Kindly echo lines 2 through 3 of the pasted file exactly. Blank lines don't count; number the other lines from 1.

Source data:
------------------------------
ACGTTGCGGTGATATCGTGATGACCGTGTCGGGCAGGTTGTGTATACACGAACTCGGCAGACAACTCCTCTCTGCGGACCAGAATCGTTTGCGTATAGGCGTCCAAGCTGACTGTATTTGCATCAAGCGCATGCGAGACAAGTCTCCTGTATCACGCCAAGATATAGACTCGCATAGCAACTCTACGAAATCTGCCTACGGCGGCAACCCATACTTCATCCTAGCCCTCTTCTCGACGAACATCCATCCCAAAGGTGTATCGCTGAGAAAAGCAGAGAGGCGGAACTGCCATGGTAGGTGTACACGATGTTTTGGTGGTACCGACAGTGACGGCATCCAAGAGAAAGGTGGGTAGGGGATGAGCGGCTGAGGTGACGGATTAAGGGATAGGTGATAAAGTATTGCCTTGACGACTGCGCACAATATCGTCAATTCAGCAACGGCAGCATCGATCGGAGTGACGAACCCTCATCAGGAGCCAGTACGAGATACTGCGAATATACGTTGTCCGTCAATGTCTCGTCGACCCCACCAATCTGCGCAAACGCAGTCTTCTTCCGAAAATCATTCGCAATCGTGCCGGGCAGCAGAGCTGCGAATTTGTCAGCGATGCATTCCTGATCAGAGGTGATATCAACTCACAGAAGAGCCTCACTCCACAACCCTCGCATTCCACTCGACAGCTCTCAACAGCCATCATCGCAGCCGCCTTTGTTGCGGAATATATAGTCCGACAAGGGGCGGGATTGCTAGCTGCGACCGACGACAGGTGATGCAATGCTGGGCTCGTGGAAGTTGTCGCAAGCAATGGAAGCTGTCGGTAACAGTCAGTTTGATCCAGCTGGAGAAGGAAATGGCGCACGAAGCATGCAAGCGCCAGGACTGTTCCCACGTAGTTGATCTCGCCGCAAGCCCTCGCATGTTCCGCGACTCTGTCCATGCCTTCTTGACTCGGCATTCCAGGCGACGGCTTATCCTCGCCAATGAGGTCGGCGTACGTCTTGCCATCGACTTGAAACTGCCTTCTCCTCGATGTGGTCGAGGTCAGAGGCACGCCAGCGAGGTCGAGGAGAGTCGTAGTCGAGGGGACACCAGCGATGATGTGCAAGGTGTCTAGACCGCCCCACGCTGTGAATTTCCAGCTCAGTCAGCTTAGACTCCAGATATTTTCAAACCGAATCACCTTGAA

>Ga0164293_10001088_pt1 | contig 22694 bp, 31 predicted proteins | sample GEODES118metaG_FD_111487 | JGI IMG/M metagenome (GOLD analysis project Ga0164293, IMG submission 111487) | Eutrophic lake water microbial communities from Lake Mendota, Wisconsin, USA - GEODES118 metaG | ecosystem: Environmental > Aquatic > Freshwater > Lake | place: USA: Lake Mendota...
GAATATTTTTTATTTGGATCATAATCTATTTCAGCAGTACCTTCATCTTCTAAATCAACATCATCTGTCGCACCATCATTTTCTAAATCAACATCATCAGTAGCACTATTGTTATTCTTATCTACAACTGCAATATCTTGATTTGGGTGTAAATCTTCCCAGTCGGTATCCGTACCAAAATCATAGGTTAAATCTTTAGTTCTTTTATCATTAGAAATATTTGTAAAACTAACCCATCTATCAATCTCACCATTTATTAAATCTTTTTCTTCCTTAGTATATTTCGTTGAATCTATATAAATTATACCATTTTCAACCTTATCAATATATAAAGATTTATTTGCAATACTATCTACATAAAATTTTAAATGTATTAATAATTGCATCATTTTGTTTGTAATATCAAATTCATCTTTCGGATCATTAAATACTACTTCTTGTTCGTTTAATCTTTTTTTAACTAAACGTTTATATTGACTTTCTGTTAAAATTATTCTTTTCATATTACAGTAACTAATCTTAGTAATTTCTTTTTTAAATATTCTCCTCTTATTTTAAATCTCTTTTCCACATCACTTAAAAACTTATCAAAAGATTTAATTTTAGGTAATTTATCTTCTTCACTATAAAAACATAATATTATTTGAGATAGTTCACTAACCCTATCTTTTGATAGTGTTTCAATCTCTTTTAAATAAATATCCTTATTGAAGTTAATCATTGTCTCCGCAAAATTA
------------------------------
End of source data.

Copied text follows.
>Ga0164293_10001088_pt1 | contig 22694 bp, 31 predicted proteins | sample GEODES118metaG_FD_111487 | JGI IMG/M metagenome (GOLD analysis project Ga0164293, IMG submission 111487) | Eutrophic lake water microbial communities from Lake Mendota, Wisconsin, USA - GEODES118 metaG | ecosystem: Environmental > Aquatic > Freshwater > Lake | place: USA: Lake Mendota...
GAATATTTTTTATTTGGATCATAATCTATTTCAGCAGTACCTTCATCTTCTAAATCAACATCATCTGTCGCACCATCATTTTCTAAATCAACATCATCAGTAGCACTATTGTTATTCTTATCTACAACTGCAATATCTTGATTTGGGTGTAAATCTTCCCAGTCGGTATCCGTACCAAAATCATAGGTTAAATCTTTAGTTCTTTTATCATTAGAAATATTTGTAAAACTAACCCATCTATCAATCTCACCATTTATTAAATCTTTTTCTTCCTTAGTATATTTCGTTGAATCTATATAAATTATACCATTTTCAACCTTATCAATATATAAAGATTTATTTGCAATACTATCTACATAAAATTTTAAATGTATTAATAATTGCATCATTTTGTTTGTAATATCAAATTCATCTTTCGGATCATTAAATACTACTTCTTGTTCGTTTAATCTTTTTTTAACTAAACGTTTATATTGACTTTCTGTTAAAATTATTCTTTTCATATTACAGTAACTAATCTTAGTAATTTCTTTTTTAAATATTCTCCTCTTATTTTAAATCTCTTTTCCACATCACTTAAAAACTTATCAAAAGATTTAATTTTAGGTAATTTATCTTCTTCACTATAAAAACATAATATTATTTGAGATAGTTCACTAACCCTATCTTTTGATAGTGTTTCAATCTCTTTTAAATAAATATCCTTATTGAAGTTAATCATTGTCTCCGCAAAATTA